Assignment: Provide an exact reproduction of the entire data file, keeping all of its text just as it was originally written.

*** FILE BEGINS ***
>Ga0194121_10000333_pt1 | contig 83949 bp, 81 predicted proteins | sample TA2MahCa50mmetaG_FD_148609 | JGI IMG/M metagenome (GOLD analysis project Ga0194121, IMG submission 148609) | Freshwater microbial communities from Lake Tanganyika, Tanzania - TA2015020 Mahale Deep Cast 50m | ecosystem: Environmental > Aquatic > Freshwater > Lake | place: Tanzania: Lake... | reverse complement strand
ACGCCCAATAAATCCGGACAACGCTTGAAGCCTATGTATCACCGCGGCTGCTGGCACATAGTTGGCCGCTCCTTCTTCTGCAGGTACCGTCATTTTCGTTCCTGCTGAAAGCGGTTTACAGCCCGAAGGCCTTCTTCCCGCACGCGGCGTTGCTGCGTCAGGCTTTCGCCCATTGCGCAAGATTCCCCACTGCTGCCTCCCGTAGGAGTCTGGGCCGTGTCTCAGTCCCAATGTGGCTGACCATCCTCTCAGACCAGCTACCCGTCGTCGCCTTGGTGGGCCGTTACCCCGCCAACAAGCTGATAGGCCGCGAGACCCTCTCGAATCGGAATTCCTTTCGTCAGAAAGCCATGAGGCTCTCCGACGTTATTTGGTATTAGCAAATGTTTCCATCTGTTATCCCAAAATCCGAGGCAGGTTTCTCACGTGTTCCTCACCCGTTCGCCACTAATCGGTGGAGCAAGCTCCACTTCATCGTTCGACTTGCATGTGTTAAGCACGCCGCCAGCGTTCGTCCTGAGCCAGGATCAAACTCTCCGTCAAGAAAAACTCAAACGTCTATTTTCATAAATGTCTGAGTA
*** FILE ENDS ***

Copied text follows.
>Ga0194121_10000333_pt1 | contig 83949 bp, 81 predicted proteins | sample TA2MahCa50mmetaG_FD_148609 | JGI IMG/M metagenome (GOLD analysis project Ga0194121, IMG submission 148609) | Freshwater microbial communities from Lake Tanganyika, Tanzania - TA2015020 Mahale Deep Cast 50m | ecosystem: Environmental > Aquatic > Freshwater > Lake | place: Tanzania: Lake... | reverse complement strand
ACGCCCAATAAATCCGGACAACGCTTGAAGCCTATGTATCACCGCGGCTGCTGGCACATAGTTGGCCGCTCCTTCTTCTGCAGGTACCGTCATTTTCGTTCCTGCTGAAAGCGGTTTACAGCCCGAAGGCCTTCTTCCCGCACGCGGCGTTGCTGCGTCAGGCTTTCGCCCATTGCGCAAGATTCCCCACTGCTGCCTCCCGTAGGAGTCTGGGCCGTGTCTCAGTCCCAATGTGGCTGACCATCCTCTCAGACCAGCTACCCGTCGTCGCCTTGGTGGGCCGTTACCCCGCCAACAAGCTGATAGGCCGCGAGACCCTCTCGAATCGGAATTCCTTTCGTCAGAAAGCCATGAGGCTCTCCGACGTTATTTGGTATTAGCAAATGTTTCCATCTGTTATCCCAAAATCCGAGGCAGGTTTCTCACGTGTTCCTCACCCGTTCGCCACTAATCGGTGGAGCAAGCTCCACTTCATCGTTCGACTTGCATGTGTTAAGCACGCCGCCAGCGTTCGTCCTGAGCCAGGATCAAACTCTCCGTCAAGAAAAACTCAAACGTCTATTTTCATAAATGTCTGAGTA